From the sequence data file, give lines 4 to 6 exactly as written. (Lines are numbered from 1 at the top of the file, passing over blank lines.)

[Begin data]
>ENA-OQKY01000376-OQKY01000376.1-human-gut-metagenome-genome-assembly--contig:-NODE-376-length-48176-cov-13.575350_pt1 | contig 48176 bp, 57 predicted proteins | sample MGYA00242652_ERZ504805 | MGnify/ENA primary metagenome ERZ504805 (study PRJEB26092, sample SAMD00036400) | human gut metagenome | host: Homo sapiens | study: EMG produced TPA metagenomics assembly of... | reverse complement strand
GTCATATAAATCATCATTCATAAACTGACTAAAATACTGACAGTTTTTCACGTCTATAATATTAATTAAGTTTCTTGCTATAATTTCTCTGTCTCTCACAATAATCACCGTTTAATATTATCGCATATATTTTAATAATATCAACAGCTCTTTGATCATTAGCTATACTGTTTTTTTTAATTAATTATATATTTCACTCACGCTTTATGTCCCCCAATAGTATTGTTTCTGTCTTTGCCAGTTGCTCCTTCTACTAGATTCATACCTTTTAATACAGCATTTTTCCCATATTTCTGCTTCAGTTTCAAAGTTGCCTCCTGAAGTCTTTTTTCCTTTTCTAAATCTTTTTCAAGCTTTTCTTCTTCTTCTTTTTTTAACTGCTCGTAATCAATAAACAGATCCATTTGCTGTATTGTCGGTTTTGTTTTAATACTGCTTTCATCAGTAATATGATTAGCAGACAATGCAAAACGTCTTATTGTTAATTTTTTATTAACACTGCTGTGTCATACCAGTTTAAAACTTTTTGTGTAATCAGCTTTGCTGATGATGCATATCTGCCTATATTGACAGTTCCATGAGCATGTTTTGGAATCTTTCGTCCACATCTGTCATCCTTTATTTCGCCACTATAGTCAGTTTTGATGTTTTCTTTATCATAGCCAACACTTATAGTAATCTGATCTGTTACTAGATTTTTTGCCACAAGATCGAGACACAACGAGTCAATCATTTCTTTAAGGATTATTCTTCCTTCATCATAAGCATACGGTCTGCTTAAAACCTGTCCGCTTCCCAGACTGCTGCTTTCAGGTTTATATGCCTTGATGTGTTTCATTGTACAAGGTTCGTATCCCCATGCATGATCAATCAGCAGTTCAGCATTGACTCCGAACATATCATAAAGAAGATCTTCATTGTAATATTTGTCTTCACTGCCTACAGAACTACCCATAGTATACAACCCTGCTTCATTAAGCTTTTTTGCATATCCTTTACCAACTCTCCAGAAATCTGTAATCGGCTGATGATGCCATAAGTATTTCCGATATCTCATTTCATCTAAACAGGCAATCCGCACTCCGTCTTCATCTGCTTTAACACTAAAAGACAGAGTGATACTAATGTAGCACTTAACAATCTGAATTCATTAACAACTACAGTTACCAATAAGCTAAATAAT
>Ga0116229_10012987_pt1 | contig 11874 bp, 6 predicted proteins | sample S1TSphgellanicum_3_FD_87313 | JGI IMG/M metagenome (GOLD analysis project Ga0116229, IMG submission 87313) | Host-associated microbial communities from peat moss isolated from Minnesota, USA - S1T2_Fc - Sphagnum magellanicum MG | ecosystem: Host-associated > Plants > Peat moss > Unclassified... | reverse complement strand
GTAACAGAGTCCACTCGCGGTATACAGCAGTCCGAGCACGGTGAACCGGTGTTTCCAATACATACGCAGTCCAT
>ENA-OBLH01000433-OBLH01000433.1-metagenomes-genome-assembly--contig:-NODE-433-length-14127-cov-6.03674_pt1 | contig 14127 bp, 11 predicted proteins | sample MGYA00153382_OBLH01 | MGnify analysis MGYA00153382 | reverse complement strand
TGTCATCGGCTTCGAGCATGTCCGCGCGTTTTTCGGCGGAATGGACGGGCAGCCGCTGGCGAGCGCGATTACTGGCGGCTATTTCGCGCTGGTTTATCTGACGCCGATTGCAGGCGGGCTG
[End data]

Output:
GTAACAGAGTCCACTCGCGGTATACAGCAGTCCGAGCACGGTGAACCGGTGTTTCCAATACATACGCAGTCCAT
>ENA-OBLH01000433-OBLH01000433.1-metagenomes-genome-assembly--contig:-NODE-433-length-14127-cov-6.03674_pt1 | contig 14127 bp, 11 predicted proteins | sample MGYA00153382_OBLH01 | MGnify analysis MGYA00153382 | reverse complement strand
TGTCATCGGCTTCGAGCATGTCCGCGCGTTTTTCGGCGGAATGGACGGGCAGCCGCTGGCGAGCGCGATTACTGGCGGCTATTTCGCGCTGGTTTATCTGACGCCGATTGCAGGCGGGCTG